Wednesday, June 13, 2012

Mountaintop Removal: 2012 PEC Advocacy Brief

By Sharman Chapman Crane, Member of the PEC Advocacy Committee, and from Kentucky

Powerful explosives blast open mountains for stripping.
Plainly stated, mountaintop removal (MTR) is the extraction of coal by stripping the mountain of its trees, setting explosives in the rock, blowing up the mountain – sometimes up to 400 feet down to reach a four foot seam of coal. If there is another seam of coal further down the process will be repeated using over 5 million pounds of explosives every day. The blasted soil, rocks, everything living in the soil, and often the trees are bulldozed into the valley and streams and then compacted. Currently 72% of the Appalachian coal is being shipped to China.

The blasting releases trace minerals like selenium, arsenic, mercury, and aluminum in toxic amounts into our air and water. This is what we breathe. The burying of the streams destroys and poisons our waters. The southern Appalachian Mountains supply over 25% of the United States’ surface water. Already over 2,000 miles of streams have been buried.

Mountain permanently destroyed by mining
The coal corporations have been mining coal in Appalachia for over 100 years; surface mining for the past 50 years. Before the mining came in, we were considered the most self-sufficient people in the U.S. Today – the least self-sufficient with the poorest emotional health, physical health, highest mortality rates. We suffer higher rates of birth defects, heart disease, asthma, and auto-immune diseases. We have the highest drug abuse rate per capita in the nation. This type of mining requires 90% fewer employees and 50% of our people have left.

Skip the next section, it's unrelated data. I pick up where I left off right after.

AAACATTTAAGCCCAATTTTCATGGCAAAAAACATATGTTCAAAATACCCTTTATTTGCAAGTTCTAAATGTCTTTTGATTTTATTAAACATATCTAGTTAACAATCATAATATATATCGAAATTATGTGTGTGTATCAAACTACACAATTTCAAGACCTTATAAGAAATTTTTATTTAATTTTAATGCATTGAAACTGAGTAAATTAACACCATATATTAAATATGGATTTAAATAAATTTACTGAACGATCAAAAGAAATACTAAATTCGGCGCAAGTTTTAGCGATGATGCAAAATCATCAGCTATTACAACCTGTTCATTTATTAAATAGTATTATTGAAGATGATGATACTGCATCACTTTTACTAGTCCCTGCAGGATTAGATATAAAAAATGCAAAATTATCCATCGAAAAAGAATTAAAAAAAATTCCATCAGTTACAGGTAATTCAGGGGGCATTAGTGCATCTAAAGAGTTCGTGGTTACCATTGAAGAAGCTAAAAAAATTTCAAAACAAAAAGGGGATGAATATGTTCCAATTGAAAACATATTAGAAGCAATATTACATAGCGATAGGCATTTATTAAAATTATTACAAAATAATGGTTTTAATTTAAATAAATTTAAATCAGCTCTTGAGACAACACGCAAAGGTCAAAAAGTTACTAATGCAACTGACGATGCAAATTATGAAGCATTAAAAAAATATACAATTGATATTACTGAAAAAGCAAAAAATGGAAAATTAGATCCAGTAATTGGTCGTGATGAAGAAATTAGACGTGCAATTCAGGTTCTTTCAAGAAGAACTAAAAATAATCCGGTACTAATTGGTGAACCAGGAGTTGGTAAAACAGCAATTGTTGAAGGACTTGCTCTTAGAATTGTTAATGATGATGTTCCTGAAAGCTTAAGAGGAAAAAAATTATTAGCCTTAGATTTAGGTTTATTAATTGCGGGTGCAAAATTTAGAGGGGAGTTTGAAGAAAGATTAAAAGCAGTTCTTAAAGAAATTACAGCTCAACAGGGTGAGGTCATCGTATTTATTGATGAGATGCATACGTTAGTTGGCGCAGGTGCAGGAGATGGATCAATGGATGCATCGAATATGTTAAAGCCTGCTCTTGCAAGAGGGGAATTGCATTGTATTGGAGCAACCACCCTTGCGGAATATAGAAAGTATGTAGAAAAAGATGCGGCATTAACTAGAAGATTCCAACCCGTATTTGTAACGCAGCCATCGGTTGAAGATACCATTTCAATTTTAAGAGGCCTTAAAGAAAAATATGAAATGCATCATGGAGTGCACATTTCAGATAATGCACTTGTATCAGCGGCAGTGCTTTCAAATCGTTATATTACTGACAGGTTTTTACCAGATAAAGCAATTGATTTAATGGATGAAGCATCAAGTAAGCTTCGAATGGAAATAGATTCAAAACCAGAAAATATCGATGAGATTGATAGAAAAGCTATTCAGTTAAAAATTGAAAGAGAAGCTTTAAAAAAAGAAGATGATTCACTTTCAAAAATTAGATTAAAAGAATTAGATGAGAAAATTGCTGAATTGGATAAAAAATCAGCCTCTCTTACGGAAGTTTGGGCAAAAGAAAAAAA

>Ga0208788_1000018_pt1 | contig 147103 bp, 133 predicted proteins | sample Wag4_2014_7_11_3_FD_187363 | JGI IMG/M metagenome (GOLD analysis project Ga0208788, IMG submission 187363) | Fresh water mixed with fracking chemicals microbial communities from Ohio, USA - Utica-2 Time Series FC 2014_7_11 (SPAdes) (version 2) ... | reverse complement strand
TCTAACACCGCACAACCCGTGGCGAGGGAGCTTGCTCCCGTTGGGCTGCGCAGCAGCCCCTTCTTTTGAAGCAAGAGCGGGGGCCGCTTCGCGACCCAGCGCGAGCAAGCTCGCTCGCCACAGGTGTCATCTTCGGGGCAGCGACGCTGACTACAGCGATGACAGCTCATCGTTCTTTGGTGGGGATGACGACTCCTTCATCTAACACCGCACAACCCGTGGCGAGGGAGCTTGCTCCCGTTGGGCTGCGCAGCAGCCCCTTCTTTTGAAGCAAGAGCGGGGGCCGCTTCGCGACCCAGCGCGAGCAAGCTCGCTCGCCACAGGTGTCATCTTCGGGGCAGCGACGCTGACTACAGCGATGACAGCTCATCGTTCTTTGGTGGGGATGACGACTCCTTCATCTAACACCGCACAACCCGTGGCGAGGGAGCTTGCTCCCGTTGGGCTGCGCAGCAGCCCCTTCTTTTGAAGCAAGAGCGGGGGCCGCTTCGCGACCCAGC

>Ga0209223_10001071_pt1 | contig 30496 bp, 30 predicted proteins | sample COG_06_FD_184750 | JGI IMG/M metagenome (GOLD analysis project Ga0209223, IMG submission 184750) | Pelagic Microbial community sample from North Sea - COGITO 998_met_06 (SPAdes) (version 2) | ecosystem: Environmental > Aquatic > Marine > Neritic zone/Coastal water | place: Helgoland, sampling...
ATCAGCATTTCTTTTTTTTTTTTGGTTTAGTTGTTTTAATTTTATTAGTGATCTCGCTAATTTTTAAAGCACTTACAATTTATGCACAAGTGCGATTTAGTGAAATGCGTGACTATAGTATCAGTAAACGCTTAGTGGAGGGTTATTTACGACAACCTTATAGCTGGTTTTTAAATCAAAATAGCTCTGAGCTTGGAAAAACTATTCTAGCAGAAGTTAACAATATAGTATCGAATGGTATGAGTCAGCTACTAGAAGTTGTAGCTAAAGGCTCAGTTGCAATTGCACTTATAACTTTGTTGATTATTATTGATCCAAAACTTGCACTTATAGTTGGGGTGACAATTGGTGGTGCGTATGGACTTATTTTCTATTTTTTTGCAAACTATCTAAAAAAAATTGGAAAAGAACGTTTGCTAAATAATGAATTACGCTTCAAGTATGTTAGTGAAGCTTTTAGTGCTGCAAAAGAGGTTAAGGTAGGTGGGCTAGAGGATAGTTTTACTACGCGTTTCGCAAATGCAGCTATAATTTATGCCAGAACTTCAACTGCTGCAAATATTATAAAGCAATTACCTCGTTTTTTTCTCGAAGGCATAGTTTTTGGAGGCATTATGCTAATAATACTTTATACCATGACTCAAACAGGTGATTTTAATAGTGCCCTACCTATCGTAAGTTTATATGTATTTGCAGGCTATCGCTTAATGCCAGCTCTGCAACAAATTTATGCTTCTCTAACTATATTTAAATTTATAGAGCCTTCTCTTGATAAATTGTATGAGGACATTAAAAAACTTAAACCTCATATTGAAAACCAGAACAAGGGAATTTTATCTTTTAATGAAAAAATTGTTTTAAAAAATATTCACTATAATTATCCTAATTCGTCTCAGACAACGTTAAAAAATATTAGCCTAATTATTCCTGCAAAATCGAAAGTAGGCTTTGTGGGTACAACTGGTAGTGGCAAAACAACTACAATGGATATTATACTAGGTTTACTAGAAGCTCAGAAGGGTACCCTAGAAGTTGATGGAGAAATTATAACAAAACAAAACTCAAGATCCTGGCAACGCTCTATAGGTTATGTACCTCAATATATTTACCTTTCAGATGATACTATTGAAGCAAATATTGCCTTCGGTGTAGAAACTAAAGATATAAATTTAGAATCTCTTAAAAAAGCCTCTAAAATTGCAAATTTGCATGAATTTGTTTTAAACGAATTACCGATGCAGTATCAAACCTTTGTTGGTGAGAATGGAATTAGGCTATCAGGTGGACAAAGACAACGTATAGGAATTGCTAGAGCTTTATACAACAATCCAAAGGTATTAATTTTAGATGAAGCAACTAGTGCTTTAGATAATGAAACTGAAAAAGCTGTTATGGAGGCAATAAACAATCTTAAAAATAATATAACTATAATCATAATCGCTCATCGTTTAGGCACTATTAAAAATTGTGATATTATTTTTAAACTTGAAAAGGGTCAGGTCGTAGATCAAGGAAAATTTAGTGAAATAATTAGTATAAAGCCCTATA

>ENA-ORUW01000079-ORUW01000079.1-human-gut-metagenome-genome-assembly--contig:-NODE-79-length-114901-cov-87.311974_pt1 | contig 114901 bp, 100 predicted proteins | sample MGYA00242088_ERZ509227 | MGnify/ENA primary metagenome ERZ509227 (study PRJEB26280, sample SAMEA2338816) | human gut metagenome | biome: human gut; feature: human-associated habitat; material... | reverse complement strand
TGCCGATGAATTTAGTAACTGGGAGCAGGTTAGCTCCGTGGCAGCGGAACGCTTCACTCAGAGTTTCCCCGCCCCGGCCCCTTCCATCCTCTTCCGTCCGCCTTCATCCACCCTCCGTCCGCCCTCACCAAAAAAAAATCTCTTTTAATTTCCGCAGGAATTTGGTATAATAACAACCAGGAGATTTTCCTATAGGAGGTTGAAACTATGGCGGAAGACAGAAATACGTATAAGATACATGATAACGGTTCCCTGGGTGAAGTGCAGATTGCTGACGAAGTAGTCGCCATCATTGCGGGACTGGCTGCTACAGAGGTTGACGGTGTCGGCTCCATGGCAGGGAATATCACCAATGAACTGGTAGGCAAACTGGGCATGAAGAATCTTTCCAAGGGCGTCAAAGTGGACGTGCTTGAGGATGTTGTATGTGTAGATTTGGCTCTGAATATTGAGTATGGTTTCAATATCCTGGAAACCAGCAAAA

The water carries death. The air carries death. The land has lost its diversity. The people are losing their lives. Our young people struggle to vision a future here. The jobs have left. The people have lost their voices. There is great fear. The people have no options. Many have lost hope. 

MTR violates just about all of the twelve ethical guidelines, especially, renewability, equity, appropriateness, risk, flexibility, participation and aesthetics. A Commissioner’s Resolution opposing MTR was passed by the 217th General Assembly of Presbyterians in Birmingham in 2006. EPA ‘s authority to regulate this devastating practice must be strengthened, not undermined as some in Congress are attempting.
The Agony of Gaia, sculpture by Jeff Chapman-Crane



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